The Fifth Man Terror Suspect Eludes German Investigators
When his contact people in the western German cities of Ludwigshafen and Bad Harzburg spoke about him, they were always deferential and full of respect. They called him "chief" or "the boss man," and they only exchanged his telephone number in code, masked as lottery numbers. If there was something that needed to be discussed urgently, they would fly to see him in "the city with the I," as Ahmed H., a 27-year-old of Somali origin who has been living in Germany since 1990, called it.
The "chief" is Mevlüt K., a 30-year-old Turkish citizen born in the German city of Ludwigshafen, who most recently worked as a welder. In August 2002, he left Germany because the Federal Criminal Office of Criminal Investigation (BKA) was closing in on him. Officials here believe he was the leader of a German terror cell that had direct contact with Abu Musab al-Zarqawi, the later leader of al-Qaida in Iraq.
The "City with the I" is Istanbul, where K. resides. He allegedly uses the city as his base to remotely run an entire network of radical Islamists in Germany. The group is also believed to include Ahmed H., who also lived in Ludwigshafen, and a group of Serbian brothers -- Bekim and Blerim T. as well as Dzavid and Nedzad B., all from the town of Bad Harzburg.
When the mammoth trial against the so-called Sauerland Group begins in Düsseldorf's Higher Regional Court on Wednesday, it will also have to address Mevlüt K.'s Balkans connections. Investigators now believe he played a more key role in the cell than previously thought. BKA investigators have concluded that he was responsible for acquiring 26 military detonators.
"Under K.'s direction, six detonators were obtained from Kosovo and 20 detonators from Turkey were smuggled into Germany," a BKA report states.
That makes K. the fifth man. But K. won't be sitting in the dock when the trial of terror suspects Fritz Gelowicz, Daniel Schneider, Adam Yilmaz and Attila Selek begins this week. A half dozen suspected helpers have also been detained under the orders of Germany's federal prosecutor. So far, though, they have been unable to catch K.
An investigation has been opened into the man, and German authorities have also requested legal aid from Turkish officials. Turkish police arrested K. and detained him for several months when he entered the country in 2002, but afterwards they allowed him to move about with astonishing freedom. That could be because of his side job.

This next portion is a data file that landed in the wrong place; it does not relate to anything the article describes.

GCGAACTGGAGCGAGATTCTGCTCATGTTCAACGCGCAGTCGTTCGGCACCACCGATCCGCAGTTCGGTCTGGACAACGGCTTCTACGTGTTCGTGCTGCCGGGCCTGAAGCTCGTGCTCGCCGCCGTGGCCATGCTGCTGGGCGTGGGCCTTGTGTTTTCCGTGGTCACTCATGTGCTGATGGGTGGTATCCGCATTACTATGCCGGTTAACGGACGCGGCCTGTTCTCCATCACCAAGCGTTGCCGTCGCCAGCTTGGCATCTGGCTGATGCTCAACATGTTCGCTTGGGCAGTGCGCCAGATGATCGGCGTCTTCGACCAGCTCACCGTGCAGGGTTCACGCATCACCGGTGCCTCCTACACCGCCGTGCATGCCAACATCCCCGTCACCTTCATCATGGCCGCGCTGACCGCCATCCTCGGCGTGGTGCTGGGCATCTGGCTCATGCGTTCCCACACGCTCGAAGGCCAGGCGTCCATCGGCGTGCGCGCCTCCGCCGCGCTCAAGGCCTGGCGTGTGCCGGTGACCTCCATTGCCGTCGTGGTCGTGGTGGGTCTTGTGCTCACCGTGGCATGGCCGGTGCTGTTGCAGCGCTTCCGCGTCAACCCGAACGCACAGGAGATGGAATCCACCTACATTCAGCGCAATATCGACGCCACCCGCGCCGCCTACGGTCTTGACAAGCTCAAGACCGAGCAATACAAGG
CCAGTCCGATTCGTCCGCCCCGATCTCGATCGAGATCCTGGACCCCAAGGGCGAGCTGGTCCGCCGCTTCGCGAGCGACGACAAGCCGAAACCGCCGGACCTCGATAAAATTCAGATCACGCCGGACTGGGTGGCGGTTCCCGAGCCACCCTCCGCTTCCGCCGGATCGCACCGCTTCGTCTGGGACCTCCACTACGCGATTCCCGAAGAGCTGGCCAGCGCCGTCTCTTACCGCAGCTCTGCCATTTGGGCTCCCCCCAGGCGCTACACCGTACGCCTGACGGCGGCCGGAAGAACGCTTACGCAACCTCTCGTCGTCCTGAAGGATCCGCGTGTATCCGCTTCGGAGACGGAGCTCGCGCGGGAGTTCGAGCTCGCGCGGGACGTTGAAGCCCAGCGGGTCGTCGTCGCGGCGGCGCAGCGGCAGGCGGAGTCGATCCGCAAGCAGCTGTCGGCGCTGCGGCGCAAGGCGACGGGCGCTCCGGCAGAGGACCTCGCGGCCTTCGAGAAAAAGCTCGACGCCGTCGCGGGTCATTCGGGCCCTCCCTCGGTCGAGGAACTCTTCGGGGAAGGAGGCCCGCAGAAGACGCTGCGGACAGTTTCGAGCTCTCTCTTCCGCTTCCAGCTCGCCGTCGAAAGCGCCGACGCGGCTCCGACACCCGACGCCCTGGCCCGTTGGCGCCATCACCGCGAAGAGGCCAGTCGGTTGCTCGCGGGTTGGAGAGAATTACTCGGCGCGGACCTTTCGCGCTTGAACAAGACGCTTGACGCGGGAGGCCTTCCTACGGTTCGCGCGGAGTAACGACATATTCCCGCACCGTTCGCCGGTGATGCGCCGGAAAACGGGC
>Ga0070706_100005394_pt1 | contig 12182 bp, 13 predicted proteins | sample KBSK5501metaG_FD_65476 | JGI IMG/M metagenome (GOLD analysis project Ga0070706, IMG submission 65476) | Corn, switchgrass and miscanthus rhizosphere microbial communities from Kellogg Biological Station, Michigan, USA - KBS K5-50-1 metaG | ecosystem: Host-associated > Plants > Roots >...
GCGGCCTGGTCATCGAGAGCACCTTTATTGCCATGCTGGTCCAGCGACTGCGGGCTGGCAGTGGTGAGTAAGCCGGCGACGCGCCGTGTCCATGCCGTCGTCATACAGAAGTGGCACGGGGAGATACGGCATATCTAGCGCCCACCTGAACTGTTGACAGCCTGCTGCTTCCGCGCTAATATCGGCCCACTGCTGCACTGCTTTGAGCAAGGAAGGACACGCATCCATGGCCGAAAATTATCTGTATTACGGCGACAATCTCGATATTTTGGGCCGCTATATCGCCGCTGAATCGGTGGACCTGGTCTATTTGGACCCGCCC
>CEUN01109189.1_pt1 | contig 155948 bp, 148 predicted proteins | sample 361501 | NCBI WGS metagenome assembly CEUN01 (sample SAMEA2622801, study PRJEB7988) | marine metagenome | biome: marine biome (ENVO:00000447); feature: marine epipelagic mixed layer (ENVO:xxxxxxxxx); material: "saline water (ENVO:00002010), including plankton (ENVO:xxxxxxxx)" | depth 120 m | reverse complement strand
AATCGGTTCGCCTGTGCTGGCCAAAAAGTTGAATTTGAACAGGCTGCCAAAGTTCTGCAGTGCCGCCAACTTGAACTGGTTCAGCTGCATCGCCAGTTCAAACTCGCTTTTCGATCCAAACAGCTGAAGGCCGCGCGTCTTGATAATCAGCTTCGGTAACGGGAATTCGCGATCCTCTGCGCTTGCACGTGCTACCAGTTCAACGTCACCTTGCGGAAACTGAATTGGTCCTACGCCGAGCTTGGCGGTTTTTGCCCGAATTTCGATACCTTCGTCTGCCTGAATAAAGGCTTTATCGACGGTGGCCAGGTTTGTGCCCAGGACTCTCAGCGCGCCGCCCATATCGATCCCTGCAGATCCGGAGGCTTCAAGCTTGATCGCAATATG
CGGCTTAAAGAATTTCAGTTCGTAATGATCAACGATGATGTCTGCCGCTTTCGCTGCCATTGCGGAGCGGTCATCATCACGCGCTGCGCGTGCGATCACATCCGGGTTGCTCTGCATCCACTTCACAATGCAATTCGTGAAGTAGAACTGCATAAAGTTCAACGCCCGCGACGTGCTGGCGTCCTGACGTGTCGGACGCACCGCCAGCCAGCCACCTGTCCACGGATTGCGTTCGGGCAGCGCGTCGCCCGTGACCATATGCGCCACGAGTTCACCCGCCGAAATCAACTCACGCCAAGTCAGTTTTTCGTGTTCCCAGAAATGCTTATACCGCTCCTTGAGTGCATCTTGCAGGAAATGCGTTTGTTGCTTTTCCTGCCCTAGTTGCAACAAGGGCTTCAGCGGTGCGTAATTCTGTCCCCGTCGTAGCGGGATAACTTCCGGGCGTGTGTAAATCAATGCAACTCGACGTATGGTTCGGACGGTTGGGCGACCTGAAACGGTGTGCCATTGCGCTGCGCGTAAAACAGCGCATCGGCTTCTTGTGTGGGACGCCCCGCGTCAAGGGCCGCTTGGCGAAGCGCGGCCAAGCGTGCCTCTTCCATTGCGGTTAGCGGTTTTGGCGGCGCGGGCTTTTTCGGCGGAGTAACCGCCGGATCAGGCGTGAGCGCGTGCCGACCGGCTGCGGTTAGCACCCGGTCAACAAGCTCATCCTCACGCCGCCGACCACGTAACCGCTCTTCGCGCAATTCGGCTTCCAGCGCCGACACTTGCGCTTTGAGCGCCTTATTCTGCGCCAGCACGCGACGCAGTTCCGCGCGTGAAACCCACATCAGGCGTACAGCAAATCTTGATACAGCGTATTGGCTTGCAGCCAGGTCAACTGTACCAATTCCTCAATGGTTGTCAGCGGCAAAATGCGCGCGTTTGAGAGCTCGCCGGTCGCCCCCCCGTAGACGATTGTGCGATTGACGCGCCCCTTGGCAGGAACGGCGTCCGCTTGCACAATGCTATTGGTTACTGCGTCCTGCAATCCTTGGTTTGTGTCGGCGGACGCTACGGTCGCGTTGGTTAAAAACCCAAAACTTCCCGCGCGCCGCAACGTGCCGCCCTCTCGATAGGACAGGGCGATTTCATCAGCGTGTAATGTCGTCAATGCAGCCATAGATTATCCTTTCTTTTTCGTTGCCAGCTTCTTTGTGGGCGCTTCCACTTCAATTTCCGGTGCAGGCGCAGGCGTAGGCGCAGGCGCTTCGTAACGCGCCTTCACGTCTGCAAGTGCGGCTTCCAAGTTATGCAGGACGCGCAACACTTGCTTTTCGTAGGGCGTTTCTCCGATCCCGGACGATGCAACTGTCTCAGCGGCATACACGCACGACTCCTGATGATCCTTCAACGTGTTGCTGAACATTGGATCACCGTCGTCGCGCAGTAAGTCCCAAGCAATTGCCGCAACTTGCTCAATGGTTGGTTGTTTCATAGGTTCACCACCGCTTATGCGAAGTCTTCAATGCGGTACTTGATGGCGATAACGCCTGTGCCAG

Several German security officials claim that K. was not only working for jihad, but also as an informant for the Turkish secret service, which shared K.'s insider information with the CIA. Thus, the Düsseldorf court will also have to address the issue of whether K. obtained the detonators on behalf of officials or whether they knew about what he was doing as well as the question of how deeply intelligence officials infiltrated the people surrounding the Islamic Jihad Union, the terror group that Germany's federal prosecutor believes Gelowicz and Co. were members of. Without K.'s support would the accused even have been able to start building bombs? According to Manfred Gnidjic, a lawyer representing Attila Selek in the defense at the trial, "those are decisive questions that the court must urgently clear up."
In fact, the German terror cell did require assistance in obtaining the detonators. According to BKA officials, Selek, who went back to Turkey in February 2007, approached a certain "Sut," a man investigators believe is Mevlüt K.
K. was able to help, too. He activated his network in Germany and the Balkans from his base in Turkey -- a surprising bycatch for investigators. According to the investigators' file, he activated at least 10 people in the next few weeks. Three are now under investigation in Germany by criminal investigators in the state of Lower-Saxony. Serbian authorities also have K.'s Balkans connections on the radar.
A BKA report alleges that a relative of Nedzad and Dzavid B. travelled by bus on July 23, 2007 to Germany from Kosovo. They allege he carried six explosives detonators made in Serbia and Bulgaria in his luggage. Eleven days later Ahmed H., a confidant of K., allegedly delivered the detonators to Gelowicz in Mannheim. But the delivery apparently wasn't enough. He communicated with Selek using a shared e-mail account he wrote: "A little bit more would be good."
Mevlüt K. had already arranged for a second and larger ration though. Investigators believe it was K. himself who hand-delivered the detonators in a plastic bag in an Istanbul mosque to a then 15-year-old German-Tunisian boy from Wolfsburg. The young man would later serve as a witness in the case. The contents of the bag included a pair of "Spice" brand shoes. Czech detonators had been hidden in the soles. The boy was paid €100 and he took a bus back to Germany, where he is believed to have turned over the detonators to Gelowicz on August 26 in the city of Braunschweig.
During arrests of three of the suspects in the terror cell in the town of Oberschledorn in the Sauerland region in the western state North-Rhine Westphalia on Sept. 4, 2007, all 26 detonators were recovered by police in a rental car. BKA specialists later tested them and found that only three were fully functional -- the rest had gotten moist or were unsuitable for the purpose. Was it a coincidence that they didn't work or a security measure on the part of informant K.'s minders? In any case, says one shaken German investigator, "Three would have been enough."